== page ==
Managing Your DB Changes
It probably happened to you as well... You develop a product, and after you successfully install it at your customers sites, you end up with dozens of versions/revisions of your product. Each revision has its specific SW, with appropriate DB schema, filled with your product initial data (here again, different for each revision) and customer data. How do you manage this DB changes ? What happen when you have dozens of customers with dozens of deployment revisions ? How to support more than one DB ?
These are some of the questions I had to answer on one of Tikal existing customers projects I'm involved with. The questions above are just example for the issues you have to deal when it comes to DB change management.
As said, the the product should be deployed, on dozens of customers sites, and in addition it will be deployed on various testing and sales persons environments. By the time, different customers and testers will have different versions of the product. At some point, they may want or need to upgrade their existing product version to a newer revision. This upgrade process, should keep the existing data of the customer, while enabling the administrator to upgrade the product to the new revision. As part of this upgrade process, there is a need to upgrade the database schema (executing DDL SQL statements) and the data stored within it (executing DML SQL statements). We may even need to apply some Java code to manipulate existing data, for example in case we may need BLOB migration. These updates depends of course on the customer/tester existing database schema and data. Nevertheless, when this upgrade process is been finished the database should have the appropriate schema and data according to the upgraded product revision. We also need to support failed resuming of failed migrations , due to some errors or network failure while the migration was running).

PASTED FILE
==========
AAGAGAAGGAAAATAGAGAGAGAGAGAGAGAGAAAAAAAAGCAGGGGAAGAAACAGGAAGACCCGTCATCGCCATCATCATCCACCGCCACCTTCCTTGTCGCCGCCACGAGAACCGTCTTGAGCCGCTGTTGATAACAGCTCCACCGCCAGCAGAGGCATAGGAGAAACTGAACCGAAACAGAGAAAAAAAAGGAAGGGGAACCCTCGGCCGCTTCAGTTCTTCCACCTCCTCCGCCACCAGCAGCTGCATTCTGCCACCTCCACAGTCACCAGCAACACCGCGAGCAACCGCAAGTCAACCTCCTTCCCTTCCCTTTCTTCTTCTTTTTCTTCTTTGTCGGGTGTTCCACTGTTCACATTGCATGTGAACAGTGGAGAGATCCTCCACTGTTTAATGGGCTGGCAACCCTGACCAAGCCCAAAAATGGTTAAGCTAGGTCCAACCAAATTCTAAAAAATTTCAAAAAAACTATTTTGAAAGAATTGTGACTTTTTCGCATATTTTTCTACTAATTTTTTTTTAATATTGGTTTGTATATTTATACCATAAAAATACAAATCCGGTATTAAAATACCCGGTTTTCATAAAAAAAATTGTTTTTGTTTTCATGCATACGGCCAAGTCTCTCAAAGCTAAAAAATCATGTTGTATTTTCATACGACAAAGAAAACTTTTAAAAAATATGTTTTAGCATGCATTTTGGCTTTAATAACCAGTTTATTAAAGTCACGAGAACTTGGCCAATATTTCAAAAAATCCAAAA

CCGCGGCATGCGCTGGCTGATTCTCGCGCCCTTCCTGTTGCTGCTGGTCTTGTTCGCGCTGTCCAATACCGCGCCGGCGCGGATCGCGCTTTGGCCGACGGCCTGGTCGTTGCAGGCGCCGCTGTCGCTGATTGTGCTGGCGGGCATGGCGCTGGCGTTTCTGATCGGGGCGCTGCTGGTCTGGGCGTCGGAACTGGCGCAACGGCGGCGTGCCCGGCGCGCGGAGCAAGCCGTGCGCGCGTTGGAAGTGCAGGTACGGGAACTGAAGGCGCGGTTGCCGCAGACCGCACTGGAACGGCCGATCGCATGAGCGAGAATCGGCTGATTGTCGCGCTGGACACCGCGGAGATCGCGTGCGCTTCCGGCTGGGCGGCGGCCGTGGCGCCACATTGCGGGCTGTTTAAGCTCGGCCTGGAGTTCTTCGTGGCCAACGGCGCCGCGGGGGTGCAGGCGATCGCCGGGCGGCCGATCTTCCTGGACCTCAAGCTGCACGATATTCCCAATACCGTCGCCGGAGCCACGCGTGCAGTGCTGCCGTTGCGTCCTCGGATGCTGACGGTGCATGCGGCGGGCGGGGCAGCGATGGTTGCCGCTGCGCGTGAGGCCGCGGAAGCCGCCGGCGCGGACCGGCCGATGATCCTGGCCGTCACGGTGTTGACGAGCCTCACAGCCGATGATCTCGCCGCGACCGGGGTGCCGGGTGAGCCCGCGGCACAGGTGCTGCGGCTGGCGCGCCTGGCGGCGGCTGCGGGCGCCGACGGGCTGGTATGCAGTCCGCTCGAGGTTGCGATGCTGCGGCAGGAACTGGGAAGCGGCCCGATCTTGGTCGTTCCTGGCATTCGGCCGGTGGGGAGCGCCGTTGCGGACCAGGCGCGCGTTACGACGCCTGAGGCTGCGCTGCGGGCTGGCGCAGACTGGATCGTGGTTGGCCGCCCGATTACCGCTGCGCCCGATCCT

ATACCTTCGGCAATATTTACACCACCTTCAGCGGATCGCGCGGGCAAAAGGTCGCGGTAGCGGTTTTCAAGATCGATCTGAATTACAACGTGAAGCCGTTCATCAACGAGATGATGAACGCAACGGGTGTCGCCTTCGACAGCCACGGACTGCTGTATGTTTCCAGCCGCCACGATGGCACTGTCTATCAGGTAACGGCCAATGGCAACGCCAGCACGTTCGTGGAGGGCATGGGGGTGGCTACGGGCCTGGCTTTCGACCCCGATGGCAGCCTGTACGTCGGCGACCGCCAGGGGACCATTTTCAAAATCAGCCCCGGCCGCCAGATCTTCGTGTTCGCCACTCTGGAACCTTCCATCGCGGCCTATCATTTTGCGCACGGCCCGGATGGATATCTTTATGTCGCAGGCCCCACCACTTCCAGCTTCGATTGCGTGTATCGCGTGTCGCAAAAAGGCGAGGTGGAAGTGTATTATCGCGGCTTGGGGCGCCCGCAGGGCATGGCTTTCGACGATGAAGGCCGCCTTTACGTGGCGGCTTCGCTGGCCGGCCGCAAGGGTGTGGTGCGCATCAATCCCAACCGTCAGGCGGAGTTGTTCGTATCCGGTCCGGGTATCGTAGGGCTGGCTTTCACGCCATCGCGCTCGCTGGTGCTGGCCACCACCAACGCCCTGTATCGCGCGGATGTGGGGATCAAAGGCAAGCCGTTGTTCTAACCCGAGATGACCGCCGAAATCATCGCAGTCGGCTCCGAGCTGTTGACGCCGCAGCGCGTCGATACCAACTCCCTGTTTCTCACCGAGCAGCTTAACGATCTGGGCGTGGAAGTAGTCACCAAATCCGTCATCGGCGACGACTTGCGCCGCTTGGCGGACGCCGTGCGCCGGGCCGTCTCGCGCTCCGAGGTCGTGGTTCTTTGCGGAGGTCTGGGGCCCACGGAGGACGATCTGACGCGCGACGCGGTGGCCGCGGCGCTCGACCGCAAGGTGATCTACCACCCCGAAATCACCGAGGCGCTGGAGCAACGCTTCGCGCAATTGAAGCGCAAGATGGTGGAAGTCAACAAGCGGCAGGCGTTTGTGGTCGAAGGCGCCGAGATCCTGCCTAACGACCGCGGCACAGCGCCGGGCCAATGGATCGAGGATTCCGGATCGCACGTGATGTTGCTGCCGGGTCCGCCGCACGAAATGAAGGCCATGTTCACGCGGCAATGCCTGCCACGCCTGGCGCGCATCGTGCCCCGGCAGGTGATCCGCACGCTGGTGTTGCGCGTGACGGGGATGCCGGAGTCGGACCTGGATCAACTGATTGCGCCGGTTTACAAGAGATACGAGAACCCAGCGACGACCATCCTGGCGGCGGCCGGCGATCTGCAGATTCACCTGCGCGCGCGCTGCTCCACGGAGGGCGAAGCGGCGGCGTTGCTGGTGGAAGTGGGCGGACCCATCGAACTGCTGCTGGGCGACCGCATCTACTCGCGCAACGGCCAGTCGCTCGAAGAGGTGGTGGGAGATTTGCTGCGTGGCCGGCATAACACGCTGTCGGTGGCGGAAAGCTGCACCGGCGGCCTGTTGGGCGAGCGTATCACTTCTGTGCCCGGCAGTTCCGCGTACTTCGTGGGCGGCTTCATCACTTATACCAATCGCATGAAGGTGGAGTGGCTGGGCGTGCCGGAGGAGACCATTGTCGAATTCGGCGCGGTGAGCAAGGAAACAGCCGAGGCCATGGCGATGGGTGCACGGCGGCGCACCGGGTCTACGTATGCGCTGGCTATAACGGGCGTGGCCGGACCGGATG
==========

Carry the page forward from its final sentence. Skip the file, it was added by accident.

DB Change Management Tools
Rather than “inventing the wheel” as a solution for the problem, I chose to take one of the existing “DB migrations tool”, integrate it into the product, and adapt it to our needs. The tool should apply the DB migration on the product startup. This means that when the product will have finally been finished to load, the DB migration tool will have been finished successfully as well (in case of failure, the product will fail to load), keeping all the migration metadata in its own dedicated table/s.
Choosing The Right Tool
There are quite a few tools for DB migrations - Here is a link that compares their features. At the end f the day we ended with two choices: Liquibase and Flyway. Liquibase is more general purpose in the sense that the migration statements are embedded general “ChangeSet” XML tags in XML files. Liquibase is responsible to translate the “ChangeSet” instructions in the XML files to DB specific SQL statements. Liquibase has yet another advantage - Each and every “ChangeSet” statement is been executed as a separate transaction, reflected in a separated row in Liquibase metadata table, which can help in case the underlying DB does NOT support DDL transactions.
Nevertheless, I chose NOT to use Liquibase , and to take a new tool called Flyway instead. There were a few reasons for this decision: First, our chosen RDBMS is PostgreSQL, which does support DDL transactions - The whole file migration can be executed as one transaction (making this Liquibase advantage redundant here). Second, Liquibase does NOT support BLOB migrations, or any advanced Java code migrations. We may need to migrate our existing BLOBS data and tables , and we may have complected code that will be easier to write with Java than SQL script. Third, we also have some of the data deployed in yet another NoSQL DB (MongoDB), and its data will probably have to be migrated as well as part of the upgrade, and it will be easier to use the same tool for that.